Describe your writing or art-making space.

Describe your writing implement, device, equipment, or tools you use to create.

What is the oddest object in your creative space?

Do you listen to anything while you create? If so, what?

Do you engage in any interesting habits, exercises, warm-ups or rituals before you settle down to create?

You may create a new post or comment below. Please categorize new posts to 16.04.08 Writing Rituals.


13.07.07– Today at the the Bluestocking Lounge:

It’s Friday the 13th.  What does this day conjure up for you?  Write or create some art reflecting the mystery and mythos of this day……

Post to category 13.07.o7 Friday the 13th or comment below.

A bewildered visitor to the Taverna asked me to show her the location of Lemuria on a map. I could do nothing more than point to the map on the wall and ask my fellow patrons, where in the world is Lemuria? When you have an answer, let us know……. — Lori


“Where is the World is Lemuria?”

Lori Gloyd (c) 2007

Digital Construction

In my morning newspaper, I read a commentary by Julia Keller entitled “From Vanity Press Era into the Blogosphere.” In this article, Ms. Keller examines the impact of blogging on the publishing industry: “Personal computers and the Internet’s ability to fling information far and wide have furthered the idea of Everyday Shakespeares.” She ponders the positive and the negative results of the blogging phenomenon. She argues that because of the economic imperative of publishers to produce “guaranteed hits” ala “Stephen King or Mary Clark Higgins”, it is virtually impossible for most writers to get published and whose works may only be read by way of the blog. In addition, she states that “Many blogs are better than many published books.”

However, she counters by stating that “the sheer blizzard of undifferentiated stuff out there will ultimately work against, not for, new voices. If everyone’s a poet, then nobody is.”

Since all of the regular writers and artists for the Soul Food Cafe make their works known via blog posting, then I think most of us would agree with her positive statements about blogging. But, do you think she might have a point with her counter-argument? Or not?

How would you respond to Ms. Keller’s observations about publishing on blogs?

Write your comments below or create a new post and file under the category “BS 15.06.07 Blogging.”

Lori Gloyd

Source: “From Vanity Press Era into the Blogosphere.” Julia Keller. The Los Angeles Times. Friday, June 15, 2007.

We receive many visitors to the Taverna from all over the virtual realm.  I’ve taken to writing some of these outposts on the Blogosphere.  For your perusal, amusement, and edification, I invite you to through the Portal to the World…..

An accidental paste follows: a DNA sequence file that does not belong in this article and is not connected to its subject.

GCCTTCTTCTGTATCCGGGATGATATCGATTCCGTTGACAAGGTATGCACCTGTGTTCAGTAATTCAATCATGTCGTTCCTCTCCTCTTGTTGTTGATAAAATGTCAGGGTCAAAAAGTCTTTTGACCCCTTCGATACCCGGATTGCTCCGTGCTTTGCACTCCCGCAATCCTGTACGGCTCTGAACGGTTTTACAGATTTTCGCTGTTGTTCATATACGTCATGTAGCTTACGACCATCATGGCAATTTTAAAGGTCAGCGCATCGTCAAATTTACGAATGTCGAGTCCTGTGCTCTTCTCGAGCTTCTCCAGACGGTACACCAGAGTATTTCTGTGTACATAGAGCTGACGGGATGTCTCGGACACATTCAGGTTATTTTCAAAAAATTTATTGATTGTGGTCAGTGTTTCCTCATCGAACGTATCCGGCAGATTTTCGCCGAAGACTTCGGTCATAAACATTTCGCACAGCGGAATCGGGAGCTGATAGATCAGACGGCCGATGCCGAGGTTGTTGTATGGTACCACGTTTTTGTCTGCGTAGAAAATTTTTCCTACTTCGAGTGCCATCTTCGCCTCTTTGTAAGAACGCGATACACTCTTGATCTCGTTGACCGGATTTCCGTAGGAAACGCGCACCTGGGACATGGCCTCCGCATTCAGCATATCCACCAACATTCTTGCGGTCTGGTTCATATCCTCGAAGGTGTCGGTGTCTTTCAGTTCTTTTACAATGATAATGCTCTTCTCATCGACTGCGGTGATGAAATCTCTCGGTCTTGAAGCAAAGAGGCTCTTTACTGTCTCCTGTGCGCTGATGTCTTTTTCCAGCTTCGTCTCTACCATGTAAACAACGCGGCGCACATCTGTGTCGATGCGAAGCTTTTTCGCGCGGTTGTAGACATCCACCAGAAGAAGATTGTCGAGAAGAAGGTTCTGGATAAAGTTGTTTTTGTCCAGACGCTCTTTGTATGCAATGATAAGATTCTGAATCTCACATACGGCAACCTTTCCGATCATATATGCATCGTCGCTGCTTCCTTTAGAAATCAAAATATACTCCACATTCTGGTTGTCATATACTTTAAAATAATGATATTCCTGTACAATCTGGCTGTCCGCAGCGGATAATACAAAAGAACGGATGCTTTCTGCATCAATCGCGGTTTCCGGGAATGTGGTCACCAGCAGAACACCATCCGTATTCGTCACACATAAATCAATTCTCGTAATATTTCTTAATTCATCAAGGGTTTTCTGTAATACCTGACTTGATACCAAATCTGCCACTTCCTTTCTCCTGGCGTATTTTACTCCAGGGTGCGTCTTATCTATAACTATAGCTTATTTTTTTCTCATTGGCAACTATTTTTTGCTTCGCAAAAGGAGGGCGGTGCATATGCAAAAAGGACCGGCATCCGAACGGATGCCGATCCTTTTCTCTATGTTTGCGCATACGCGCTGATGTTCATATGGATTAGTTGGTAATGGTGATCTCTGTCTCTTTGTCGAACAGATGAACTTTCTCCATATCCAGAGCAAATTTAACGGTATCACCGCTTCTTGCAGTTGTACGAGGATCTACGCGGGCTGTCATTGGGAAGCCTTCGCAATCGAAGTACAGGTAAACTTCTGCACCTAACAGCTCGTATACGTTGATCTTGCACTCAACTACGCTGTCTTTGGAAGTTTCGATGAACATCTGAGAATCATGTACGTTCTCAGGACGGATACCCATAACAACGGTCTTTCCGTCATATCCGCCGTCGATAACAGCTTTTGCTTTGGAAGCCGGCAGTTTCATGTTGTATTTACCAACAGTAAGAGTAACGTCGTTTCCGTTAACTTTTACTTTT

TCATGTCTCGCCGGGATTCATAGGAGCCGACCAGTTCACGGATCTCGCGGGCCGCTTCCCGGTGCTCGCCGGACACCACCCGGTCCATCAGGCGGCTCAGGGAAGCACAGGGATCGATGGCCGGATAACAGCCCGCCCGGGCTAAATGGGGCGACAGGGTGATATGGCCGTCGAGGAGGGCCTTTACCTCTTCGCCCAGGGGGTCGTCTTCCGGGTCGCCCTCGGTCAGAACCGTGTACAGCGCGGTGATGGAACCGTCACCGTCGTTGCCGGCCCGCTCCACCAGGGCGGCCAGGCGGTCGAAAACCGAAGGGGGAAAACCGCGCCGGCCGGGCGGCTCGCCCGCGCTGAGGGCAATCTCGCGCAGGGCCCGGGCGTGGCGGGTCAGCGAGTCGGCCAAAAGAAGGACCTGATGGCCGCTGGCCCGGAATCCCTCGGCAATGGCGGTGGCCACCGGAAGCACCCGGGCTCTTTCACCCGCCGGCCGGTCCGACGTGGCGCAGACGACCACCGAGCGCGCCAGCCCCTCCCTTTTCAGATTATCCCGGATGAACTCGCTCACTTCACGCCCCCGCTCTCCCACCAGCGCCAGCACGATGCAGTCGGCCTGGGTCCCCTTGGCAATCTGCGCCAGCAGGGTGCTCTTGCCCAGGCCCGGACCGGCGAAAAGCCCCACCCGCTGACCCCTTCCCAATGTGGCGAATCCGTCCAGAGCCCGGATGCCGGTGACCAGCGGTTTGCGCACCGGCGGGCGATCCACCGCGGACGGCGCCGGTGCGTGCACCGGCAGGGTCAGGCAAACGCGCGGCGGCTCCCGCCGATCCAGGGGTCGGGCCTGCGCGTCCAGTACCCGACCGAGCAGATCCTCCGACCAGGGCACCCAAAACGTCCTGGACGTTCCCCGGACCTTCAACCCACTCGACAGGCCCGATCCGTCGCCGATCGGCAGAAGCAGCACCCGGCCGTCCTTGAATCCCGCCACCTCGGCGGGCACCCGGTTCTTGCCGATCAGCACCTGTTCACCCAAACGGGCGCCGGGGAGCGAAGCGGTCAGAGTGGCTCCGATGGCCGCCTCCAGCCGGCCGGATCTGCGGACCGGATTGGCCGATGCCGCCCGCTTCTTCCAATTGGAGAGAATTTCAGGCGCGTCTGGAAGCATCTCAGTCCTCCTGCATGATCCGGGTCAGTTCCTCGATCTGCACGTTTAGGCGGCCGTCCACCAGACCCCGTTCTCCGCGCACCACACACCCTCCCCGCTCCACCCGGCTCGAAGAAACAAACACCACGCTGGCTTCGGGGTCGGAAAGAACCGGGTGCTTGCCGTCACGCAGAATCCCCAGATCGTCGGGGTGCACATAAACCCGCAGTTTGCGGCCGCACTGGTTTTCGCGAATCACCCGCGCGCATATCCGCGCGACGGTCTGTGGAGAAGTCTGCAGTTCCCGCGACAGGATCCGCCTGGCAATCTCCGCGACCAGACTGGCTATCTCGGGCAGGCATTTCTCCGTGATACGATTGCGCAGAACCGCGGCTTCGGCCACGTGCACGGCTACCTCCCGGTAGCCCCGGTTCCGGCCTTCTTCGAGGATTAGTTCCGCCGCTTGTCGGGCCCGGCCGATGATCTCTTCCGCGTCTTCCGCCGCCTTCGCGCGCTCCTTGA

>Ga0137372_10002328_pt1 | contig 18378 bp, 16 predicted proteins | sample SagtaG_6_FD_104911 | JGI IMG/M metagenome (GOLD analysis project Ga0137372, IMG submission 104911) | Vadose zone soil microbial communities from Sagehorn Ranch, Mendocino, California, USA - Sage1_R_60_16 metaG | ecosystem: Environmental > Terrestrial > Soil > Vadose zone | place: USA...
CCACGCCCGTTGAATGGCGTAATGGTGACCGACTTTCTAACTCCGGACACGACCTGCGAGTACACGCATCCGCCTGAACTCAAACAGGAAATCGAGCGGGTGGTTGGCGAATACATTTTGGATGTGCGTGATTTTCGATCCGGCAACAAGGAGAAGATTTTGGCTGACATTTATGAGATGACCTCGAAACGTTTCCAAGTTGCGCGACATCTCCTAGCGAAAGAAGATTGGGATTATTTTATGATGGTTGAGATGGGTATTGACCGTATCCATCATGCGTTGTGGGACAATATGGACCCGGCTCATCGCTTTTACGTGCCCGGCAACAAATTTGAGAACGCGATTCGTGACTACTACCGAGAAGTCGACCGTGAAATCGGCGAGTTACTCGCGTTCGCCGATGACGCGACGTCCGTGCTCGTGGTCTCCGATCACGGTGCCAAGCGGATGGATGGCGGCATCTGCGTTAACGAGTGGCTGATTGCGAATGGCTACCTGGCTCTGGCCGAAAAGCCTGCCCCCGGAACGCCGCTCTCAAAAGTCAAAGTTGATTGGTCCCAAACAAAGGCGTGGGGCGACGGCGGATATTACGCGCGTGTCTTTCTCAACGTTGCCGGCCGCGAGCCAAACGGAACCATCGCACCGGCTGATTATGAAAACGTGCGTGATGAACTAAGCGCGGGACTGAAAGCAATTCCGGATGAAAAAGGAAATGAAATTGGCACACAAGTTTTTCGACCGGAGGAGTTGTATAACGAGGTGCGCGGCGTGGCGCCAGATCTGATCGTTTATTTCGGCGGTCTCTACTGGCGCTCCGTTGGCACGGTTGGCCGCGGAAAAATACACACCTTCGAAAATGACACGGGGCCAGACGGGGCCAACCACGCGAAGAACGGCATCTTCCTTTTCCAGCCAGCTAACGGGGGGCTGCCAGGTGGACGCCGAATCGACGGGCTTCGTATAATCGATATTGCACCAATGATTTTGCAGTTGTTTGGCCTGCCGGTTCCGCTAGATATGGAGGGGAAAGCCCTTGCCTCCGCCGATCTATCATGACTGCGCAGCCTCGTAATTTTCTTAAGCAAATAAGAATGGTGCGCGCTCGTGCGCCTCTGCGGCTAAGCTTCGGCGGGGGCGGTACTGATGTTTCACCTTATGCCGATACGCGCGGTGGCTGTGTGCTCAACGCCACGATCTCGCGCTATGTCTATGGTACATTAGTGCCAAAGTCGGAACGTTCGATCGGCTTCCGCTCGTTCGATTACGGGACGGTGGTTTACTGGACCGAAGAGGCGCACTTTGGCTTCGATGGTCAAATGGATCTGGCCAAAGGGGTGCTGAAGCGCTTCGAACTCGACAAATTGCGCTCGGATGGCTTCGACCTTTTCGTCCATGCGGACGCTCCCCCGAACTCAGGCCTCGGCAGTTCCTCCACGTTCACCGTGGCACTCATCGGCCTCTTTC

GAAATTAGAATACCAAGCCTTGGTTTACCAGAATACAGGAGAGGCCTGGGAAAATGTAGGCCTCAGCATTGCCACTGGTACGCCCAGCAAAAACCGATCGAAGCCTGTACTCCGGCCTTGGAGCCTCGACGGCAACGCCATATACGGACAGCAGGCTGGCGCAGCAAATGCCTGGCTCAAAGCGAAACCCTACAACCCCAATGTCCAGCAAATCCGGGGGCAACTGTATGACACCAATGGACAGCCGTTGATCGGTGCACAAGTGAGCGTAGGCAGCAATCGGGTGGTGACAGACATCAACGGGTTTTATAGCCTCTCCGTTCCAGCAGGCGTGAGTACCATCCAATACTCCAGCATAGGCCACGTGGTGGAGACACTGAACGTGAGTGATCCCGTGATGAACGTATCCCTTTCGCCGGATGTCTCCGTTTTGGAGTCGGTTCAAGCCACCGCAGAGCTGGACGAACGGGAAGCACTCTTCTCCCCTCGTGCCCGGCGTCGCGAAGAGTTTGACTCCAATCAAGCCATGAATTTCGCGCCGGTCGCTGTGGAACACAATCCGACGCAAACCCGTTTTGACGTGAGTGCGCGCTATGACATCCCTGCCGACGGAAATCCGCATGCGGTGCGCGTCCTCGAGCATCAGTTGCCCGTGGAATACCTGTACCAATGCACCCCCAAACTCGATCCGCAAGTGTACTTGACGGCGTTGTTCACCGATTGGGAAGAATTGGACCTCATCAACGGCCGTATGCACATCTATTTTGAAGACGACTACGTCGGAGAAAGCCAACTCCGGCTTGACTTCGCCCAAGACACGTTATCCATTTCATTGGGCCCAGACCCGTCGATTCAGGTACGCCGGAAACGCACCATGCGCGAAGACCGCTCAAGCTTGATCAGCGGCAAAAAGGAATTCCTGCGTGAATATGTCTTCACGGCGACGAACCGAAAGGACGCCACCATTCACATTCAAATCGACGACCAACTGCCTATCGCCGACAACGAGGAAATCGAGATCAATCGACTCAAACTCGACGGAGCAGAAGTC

Lori Gloyd (c) 2007

When I was young, on Good Fridays my family would go riding in the country. A California spring can be glorious! After the winter rains, the golden hills turn green and are sprinkled with orange poppies and all manner of wildflowers. We would pack an ice-chest with a picnic lunch and head up or down the coast or into the mountains. Some years, when Holy Week came early, it would still be wintery. Once we had our picnic in the back of my dad’s camper because the snow had not melted yet in the mountains. Another year we had lunch at an old Mission because it was pouring rain outside.

Our family has gone with the four winds but I still try to preserve that custom even though I now observe a more traditional Good Friday. I still feel nature calling on that day and I try to do some sort of outdoor activity. This past Good Friday a few weeks ago, I went to Madrona Marsh preserve, not far from where I live. This is a 20 acre vernal marsh surrounded on all sides by urban sprawl. The goal of the preservists is to replant the area with indigenous plants and to remove any non-native plants and animals.

This year we are in a severe drought. Because Madrona is a vernal marsh, it relies on the winter and spring rains to keep it wet. Normally, we have about 15 inches of rain during the winter. To date, we’ve had less than 3 inches. The marsh is so dry. I almost wept when I walked through the dried and drooping tule rushes. I started mourning in a way that seemed so appropriate for the Good Friday holiday. It all seemed so hopeless.

I wandered over to the Nature Center at the edge of the marsh. I began talking to the docent about the condition of the marsh. Then she said something surprising. “Yes, we are in a severe drought, but the tree-frogs don’t seem to notice. There are coming out each day and calling for their mates.”

I pondered this. Even in the most hopeless situation, life goes on. The tree frogs were singing. This affirmation of life in the midst of such aridness was stunning. How so very appropriate for Holy Week!

Text and Image: Lori Gloyd (c) 2007

From where I stood to take this photo of the rushes, I should be waist deep in water if we were not in a drought!

The seasons are changing.  In the northern hemispheres, we are mercifully emerging from an abnormally severe winter; in the southern regions, we are breathing a sigh of relief as scorching heat gives way to autumn.   How do you respond, if at all, to the changing of the season?  How is your response manifested?  For some the response is spiritual, religious, or cultural through the celebration of Beltane, Easter, Passover or Earth Day.    For some it is practical–raking autumn leaves or planting flower gardens.  For some it is creative– capturing the movements of nature in photographs or haiku.